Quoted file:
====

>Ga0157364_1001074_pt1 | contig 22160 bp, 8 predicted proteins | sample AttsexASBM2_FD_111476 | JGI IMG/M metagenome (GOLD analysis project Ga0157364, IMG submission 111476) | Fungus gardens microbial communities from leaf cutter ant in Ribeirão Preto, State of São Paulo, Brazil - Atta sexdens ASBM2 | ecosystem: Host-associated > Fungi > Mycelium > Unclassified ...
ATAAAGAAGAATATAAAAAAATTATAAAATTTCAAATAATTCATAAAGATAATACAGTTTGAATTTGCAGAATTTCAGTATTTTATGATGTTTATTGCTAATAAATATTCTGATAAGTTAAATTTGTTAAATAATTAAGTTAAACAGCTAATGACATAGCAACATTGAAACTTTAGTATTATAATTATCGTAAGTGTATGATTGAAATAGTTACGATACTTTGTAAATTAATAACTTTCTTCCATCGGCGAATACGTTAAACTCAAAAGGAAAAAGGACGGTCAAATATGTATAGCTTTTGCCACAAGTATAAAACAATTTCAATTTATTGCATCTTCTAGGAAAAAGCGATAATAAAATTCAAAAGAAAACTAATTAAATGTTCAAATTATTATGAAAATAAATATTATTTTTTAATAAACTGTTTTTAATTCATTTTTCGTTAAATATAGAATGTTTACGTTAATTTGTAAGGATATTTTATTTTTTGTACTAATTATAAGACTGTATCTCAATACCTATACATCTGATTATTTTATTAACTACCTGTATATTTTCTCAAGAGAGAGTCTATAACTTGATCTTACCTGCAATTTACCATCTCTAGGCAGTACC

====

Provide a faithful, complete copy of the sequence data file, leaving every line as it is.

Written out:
>Ga0157364_1001074_pt1 | contig 22160 bp, 8 predicted proteins | sample AttsexASBM2_FD_111476 | JGI IMG/M metagenome (GOLD analysis project Ga0157364, IMG submission 111476) | Fungus gardens microbial communities from leaf cutter ant in Ribeirão Preto, State of São Paulo, Brazil - Atta sexdens ASBM2 | ecosystem: Host-associated > Fungi > Mycelium > Unclassified ...
ATAAAGAAGAATATAAAAAAATTATAAAATTTCAAATAATTCATAAAGATAATACAGTTTGAATTTGCAGAATTTCAGTATTTTATGATGTTTATTGCTAATAAATATTCTGATAAGTTAAATTTGTTAAATAATTAAGTTAAACAGCTAATGACATAGCAACATTGAAACTTTAGTATTATAATTATCGTAAGTGTATGATTGAAATAGTTACGATACTTTGTAAATTAATAACTTTCTTCCATCGGCGAATACGTTAAACTCAAAAGGAAAAAGGACGGTCAAATATGTATAGCTTTTGCCACAAGTATAAAACAATTTCAATTTATTGCATCTTCTAGGAAAAAGCGATAATAAAATTCAAAAGAAAACTAATTAAATGTTCAAATTATTATGAAAATAAATATTATTTTTTAATAAACTGTTTTTAATTCATTTTTCGTTAAATATAGAATGTTTACGTTAATTTGTAAGGATATTTTATTTTTTGTACTAATTATAAGACTGTATCTCAATACCTATACATCTGATTATTTTATTAACTACCTGTATATTTTCTCAAGAGAGAGTCTATAACTTGATCTTACCTGCAATTTACCATCTCTAGGCAGTACC